Making sense
Originally called isolation tanks, floatation pools have been around since the 1950s but had little credibility with scientists – not least because studies were often combined with hallucinogens like LSD. But as we move towards an era when mindfulness is being taken more seriously by western society, a number of researchers are trying to provide concrete evidence for the healing benefits of floatation.   

Feinstein first became interested in floatation 10 years ago when studying the brain function of patients with psychiatric conditions such as PTSD, social phobia and drug addiction. His interest was in the concept of interoception. In other words, how the brain senses the internal workings of the body; from the heart beating and blood pulsating to feelings from the gut and the immune system. He believed that disturbances in these body maps were the crux of mental health issues and discovered that floatation can help correct that dysregulation.

He explains: “For the first time in people’s lives, they have a chance to connect with those senses which are being overshadowed and understand who they are a little bit better.” Floating also creates a state of profound relaxation, which is the complete opposite to a state of anxiety.

Research results
Feinstein’s research is still in its early stages and he’s still trying to understand the basic science behind floating and how it so profoundly affects both the brain and the body.
Preliminary studies show a lot of visceral systems are entering into a relaxed state, with a reduction in heart rates, respiratory rates, blood pressure and brain waves. He says: “Most people outside of a float pool average 15 breaths a minute. Without much practice, floating reduces this to about five breaths a minute, which is quite a change.”

He’s just completed the first float fMRI brain imaging study to see what impact the experience has on the amygdala, a part of the brain that plays a key role in the processing of emotions. When the amygdala is over-stimulated it activates our fight or flight response which can trigger stress and anxiety. In the research, 40 healthy people were split into two groups – one enjoyed a 90-minute float, the other control group spent the time relaxing in a reclining chair. Their brain activity was scanned before and after, and fMRI results show that unlike the control relaxation group, the amygdala shut off post-float, causing the body to relax and have a similar effect to anti-anxiety medication and meditation. Feinstein says: “Floating is a great environment to enhance meditation – sensory distractions are minimised and you can really focus inwards.”

In another first, Feinstein is conducting the first float electroencephalogram screening. This allows him to measure the brainwaves of patients during a float by placing a waterproof, wireless device on their foreheads. “We hope to characterise the neural signature of what happens during a float experience,” he says. “Some preliminary results reveal that the brain’s going into a state of deep relaxation.”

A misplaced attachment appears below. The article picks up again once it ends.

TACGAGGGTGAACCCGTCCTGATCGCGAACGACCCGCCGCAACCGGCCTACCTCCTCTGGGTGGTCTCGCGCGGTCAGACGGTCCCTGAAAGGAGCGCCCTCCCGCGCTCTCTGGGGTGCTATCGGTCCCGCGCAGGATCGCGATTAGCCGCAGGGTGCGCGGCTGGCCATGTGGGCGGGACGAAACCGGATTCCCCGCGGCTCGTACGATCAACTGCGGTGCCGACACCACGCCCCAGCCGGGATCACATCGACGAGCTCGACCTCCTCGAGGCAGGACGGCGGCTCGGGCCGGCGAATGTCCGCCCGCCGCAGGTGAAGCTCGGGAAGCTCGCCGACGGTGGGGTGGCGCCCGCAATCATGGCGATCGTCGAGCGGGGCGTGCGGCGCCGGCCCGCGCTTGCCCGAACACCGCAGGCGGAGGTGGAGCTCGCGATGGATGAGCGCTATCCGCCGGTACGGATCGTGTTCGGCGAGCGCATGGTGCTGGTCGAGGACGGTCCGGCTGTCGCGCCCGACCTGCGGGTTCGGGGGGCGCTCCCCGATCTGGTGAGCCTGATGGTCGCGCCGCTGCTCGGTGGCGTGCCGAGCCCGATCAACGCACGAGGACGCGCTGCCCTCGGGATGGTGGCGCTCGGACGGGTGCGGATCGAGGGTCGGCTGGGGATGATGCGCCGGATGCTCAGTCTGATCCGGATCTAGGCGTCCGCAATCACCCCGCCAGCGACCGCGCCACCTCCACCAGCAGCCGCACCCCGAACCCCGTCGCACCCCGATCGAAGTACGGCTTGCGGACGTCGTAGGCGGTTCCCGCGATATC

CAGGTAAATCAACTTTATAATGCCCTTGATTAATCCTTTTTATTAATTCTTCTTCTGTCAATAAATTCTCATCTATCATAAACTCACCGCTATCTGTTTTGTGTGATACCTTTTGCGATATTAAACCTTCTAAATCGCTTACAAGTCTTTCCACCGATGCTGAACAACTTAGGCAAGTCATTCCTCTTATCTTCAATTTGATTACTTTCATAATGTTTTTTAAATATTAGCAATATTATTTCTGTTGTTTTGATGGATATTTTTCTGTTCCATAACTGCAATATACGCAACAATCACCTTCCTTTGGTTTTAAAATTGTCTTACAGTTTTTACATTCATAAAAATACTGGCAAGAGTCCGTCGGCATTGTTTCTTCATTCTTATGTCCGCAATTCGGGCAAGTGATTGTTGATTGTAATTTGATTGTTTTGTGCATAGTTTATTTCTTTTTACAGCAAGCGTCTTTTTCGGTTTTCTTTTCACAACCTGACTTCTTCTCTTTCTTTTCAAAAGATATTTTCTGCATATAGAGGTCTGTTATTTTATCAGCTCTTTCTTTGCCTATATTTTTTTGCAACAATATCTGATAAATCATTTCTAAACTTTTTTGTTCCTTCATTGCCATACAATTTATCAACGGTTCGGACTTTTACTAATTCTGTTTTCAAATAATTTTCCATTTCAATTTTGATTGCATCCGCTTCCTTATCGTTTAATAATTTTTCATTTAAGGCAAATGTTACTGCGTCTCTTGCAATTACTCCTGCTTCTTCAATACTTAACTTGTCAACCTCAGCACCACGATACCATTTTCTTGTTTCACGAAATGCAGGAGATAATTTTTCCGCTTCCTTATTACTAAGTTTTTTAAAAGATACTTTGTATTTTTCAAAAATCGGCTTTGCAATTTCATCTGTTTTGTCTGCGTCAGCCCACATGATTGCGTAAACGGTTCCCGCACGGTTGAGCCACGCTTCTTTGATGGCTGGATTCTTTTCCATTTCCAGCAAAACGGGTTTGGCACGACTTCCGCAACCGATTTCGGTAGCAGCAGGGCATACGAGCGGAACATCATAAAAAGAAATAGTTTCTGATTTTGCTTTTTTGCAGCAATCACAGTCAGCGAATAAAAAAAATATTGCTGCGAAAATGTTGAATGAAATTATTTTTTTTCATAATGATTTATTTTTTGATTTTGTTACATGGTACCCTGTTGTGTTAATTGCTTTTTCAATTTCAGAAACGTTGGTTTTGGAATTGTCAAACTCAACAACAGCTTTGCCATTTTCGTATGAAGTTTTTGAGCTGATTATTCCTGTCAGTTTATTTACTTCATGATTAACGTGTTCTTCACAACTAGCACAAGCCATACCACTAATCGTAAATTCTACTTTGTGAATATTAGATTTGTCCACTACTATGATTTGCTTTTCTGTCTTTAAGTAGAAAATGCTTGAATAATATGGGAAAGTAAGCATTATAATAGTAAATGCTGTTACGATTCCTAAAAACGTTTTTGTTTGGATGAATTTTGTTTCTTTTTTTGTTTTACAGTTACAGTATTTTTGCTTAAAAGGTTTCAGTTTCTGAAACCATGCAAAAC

Effective experience
Costs for a floatation pool start at around £17,000, plus wet-room conversion prices. But for health clubs thinking of taking the plunge, it’s not just a case of ‘build it and they will come’. It’s about creating the right offering for the most effective experience.

The custom-made flotation pools at Feinstein’s clinic are not encased, which is deliberate. He says: “Some pod-style tanks are very enclosed. They look like coffins and the average person isn’t very excited about trying out floating because of that.”

Instead, his UK-built Floataway pools are 2.5m in diameter and the circular shape creates a self-centering effect for the person floating.

Each pool is filled with 2,000lbs of Epsom salts, which allows the body to effortlessly float and the salts themselves are said to have therapeutic properties.

The water is set at 35?C to match the body’s temperature and the temperature of the air is the same. This creates a unique situation, where the user is no longer able to distinguish the boundaries between air, body and water. A wave of an arm turns the lights on or off and music is played through embedded speakers. “There’s probably a list of about 20 different variables we control in our lab, says Feinstein. “The most important point is to enter into an unperturbed state of consciousness and that’s why it’s important to calibrate the environment so precisely.”

Feinstein believes the perfect length of time for a session is 90 minutes. “It takes about 25 minutes to an hour to fully relax and clear mind chatter, so the idea is to sustain that for a little bit longer,” he says. “In circadian terms, the basic rest activity cycle tends to run in 90 minute increments and we’re finding that it seems to maximise the relaxation response.”

To increase the benefits further, for health clubs with spas, Feinstein feels there are many treatments that complement floating and could be combined with it in packages. Consider acupuncture, massage or alternatively, yoga, pilates or assisted stretching, which help to loosen up muscles before a session and allow the person to maintain a deep stillness during a float.

Floatation renaissance?